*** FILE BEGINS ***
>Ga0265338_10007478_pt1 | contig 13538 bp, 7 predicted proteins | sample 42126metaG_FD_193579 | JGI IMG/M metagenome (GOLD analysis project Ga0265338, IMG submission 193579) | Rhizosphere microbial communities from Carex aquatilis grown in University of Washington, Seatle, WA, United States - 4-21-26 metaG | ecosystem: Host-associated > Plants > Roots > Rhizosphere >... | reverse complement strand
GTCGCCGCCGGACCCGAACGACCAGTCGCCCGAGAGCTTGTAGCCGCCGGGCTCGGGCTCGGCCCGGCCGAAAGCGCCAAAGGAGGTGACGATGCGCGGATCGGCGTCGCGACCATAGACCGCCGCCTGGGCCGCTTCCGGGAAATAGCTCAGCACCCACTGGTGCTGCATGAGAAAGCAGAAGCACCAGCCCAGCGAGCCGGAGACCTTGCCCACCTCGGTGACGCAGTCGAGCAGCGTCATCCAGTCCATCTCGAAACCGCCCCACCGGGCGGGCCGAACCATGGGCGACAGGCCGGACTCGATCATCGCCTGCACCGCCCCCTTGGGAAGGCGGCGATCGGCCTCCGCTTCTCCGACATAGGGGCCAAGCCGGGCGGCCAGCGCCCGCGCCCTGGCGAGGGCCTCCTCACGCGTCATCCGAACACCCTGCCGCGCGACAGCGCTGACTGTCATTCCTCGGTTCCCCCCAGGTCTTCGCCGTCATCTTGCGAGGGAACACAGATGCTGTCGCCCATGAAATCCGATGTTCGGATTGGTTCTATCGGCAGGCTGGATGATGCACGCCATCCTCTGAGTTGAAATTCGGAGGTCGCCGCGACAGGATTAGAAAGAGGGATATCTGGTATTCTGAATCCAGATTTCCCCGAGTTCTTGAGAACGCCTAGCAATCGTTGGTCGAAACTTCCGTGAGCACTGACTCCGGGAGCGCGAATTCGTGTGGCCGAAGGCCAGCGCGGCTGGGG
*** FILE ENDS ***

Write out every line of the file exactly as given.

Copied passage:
>Ga0265338_10007478_pt1 | contig 13538 bp, 7 predicted proteins | sample 42126metaG_FD_193579 | JGI IMG/M metagenome (GOLD analysis project Ga0265338, IMG submission 193579) | Rhizosphere microbial communities from Carex aquatilis grown in University of Washington, Seatle, WA, United States - 4-21-26 metaG | ecosystem: Host-associated > Plants > Roots > Rhizosphere >... | reverse complement strand
GTCGCCGCCGGACCCGAACGACCAGTCGCCCGAGAGCTTGTAGCCGCCGGGCTCGGGCTCGGCCCGGCCGAAAGCGCCAAAGGAGGTGACGATGCGCGGATCGGCGTCGCGACCATAGACCGCCGCCTGGGCCGCTTCCGGGAAATAGCTCAGCACCCACTGGTGCTGCATGAGAAAGCAGAAGCACCAGCCCAGCGAGCCGGAGACCTTGCCCACCTCGGTGACGCAGTCGAGCAGCGTCATCCAGTCCATCTCGAAACCGCCCCACCGGGCGGGCCGAACCATGGGCGACAGGCCGGACTCGATCATCGCCTGCACCGCCCCCTTGGGAAGGCGGCGATCGGCCTCCGCTTCTCCGACATAGGGGCCAAGCCGGGCGGCCAGCGCCCGCGCCCTGGCGAGGGCCTCCTCACGCGTCATCCGAACACCCTGCCGCGCGACAGCGCTGACTGTCATTCCTCGGTTCCCCCCAGGTCTTCGCCGTCATCTTGCGAGGGAACACAGATGCTGTCGCCCATGAAATCCGATGTTCGGATTGGTTCTATCGGCAGGCTGGATGATGCACGCCATCCTCTGAGTTGAAATTCGGAGGTCGCCGCGACAGGATTAGAAAGAGGGATATCTGGTATTCTGAATCCAGATTTCCCCGAGTTCTTGAGAACGCCTAGCAATCGTTGGTCGAAACTTCCGTGAGCACTGACTCCGGGAGCGCGAATTCGTGTGGCCGAAGGCCAGCGCGGCTGGGG